Thinking with the mind renewed in Christ

In this series we're looking at what Thomas F. Torrance (TFT) has to say in The Christian Frame of Mind concerning the integration of science and theology in light of the Incarnation of the Word of God. For other posts in the series, click a number: 1345.

Last time we saw how the Greek Church Fathers taught that the Word of God, via the Incarnation, assumed our fallen nature (mind), and then through his life, death, resurrection and ascension, healed it. In and through the "personalizing person" of Jesus Christ, the corrupt human mind has been renewed---set on an entirely different foundation. And now, by faith, through the Spirit, we are enabled to think with, in and out of that mind, which is the mind of Christ. Though once we were blind, now, by grace, we can see things as they actually are.

The Church Fathers (public domain via Wikimedia Commons)

In Scripture we are told that Jesus has made "all things new" (2 Cor. 5:17; Rev. 21:5), and that includes our corrupted minds, which renewed in Christ are now able to look anew at both theology and the natural sciences. In The Christian Frame of Mind, TFT has a great deal to say about how theology and science, rightly understood, together address the same reality---the reality of a cosmos created by, redeemed by and sustained by and in our Lord, Jesus Christ.

Rejection of pagan dualism

Sadly, much thinking in our world continues to proceed out of the fallen mind. This results in the false (but common) view that theology and science are, at best, entirely separate; or, at worst, hopelessly at odds. Thankfully, there are theologians and scientists who, thinking with and through the mind of Christ, have rejected this pagan dualism. They understand that in Christ, all things live and move and have their being. An openness to this foundational truth, has led to the principal advances in the natural sciences, though, at times, progress has been impeded by old patterns of dualistic thinking---what Christian philosopher and scientist Michael Polanyi calls "destructive tendencies" in the human mind. TFT comments:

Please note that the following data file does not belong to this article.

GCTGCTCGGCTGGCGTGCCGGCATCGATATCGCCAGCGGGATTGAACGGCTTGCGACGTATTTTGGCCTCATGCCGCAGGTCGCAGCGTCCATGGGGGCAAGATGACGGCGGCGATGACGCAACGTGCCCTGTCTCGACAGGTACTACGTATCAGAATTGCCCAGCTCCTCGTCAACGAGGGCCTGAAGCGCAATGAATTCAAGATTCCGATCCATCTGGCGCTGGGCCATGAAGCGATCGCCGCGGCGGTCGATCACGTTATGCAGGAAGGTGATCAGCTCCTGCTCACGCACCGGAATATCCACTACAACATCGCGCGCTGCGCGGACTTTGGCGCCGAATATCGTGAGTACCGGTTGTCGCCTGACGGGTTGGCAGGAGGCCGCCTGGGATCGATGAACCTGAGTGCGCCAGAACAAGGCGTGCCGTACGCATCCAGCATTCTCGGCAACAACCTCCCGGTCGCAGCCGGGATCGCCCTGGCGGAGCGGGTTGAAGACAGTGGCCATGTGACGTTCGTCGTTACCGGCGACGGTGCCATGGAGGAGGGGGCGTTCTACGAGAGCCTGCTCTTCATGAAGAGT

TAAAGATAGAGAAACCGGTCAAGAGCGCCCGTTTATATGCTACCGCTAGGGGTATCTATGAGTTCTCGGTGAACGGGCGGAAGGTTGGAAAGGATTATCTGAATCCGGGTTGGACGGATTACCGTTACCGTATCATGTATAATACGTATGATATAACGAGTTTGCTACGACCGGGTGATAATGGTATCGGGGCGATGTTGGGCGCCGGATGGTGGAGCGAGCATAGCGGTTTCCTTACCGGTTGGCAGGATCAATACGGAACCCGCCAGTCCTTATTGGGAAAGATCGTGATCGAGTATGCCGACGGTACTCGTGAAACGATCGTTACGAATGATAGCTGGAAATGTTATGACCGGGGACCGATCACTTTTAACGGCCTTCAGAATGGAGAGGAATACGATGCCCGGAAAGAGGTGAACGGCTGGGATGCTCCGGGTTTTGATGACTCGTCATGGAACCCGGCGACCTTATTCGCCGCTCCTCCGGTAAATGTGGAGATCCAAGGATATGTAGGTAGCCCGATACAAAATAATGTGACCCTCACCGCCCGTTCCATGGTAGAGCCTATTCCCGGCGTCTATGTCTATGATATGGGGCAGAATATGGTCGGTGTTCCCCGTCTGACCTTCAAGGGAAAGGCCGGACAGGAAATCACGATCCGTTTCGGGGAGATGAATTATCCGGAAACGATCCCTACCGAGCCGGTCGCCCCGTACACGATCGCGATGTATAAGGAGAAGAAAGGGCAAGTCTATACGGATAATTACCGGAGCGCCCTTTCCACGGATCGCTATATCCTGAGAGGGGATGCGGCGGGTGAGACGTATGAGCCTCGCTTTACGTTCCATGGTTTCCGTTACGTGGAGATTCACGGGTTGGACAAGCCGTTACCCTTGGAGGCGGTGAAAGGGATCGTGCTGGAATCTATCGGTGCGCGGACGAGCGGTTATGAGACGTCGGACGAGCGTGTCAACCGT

In all basic scientific activity we rely upon a deep intuitive accord between the laws of our mind and the laws of nature, so that any disharmony in that relationship gives rise to 'noise' in the functioning of our minds, distorting the patterns of thought which we develop in our attempts to grasp the orderly structures inherent in the universe that God has created. Thus the deeper and the more refined our scientific research becomes, the more we need the sanctifying reconciliation of the human mind with the Word of God that is mediated to us through Jesus Christ. Some intersection of symmetries between the order of redemption and the order of creation seems to be called for. It is just here, then, if we are to follow out the implications of the teaching of St. Basil and St Gregory Nazianzen [Greek Patristic Fathers], that deep-level coordination between theological and natural science should prove helpful. (p. 11)
John Chrysostom
(public domain via Wikimedia Commons)
Helpful indeed! And how blessed we are to have testimony to these truths from men who thought with and out of the mind of Christ---men like the apostles Paul and John (who testified in the New Testament), and the Greek Patristic Fathers (who testified in the Nicene Creed), and on down the centuries with others like John Chrysostom who understood that there is "an inner, divinely ordained bond between the natural and the moral order." As TFT notes, Chrysostom understood that "a covenanted economy of righteousness and grace undergirds and stamps the whole creation.... It is in the existence and life of man as a physical and spiritual being that natural law and moral law overlap" (p. 12).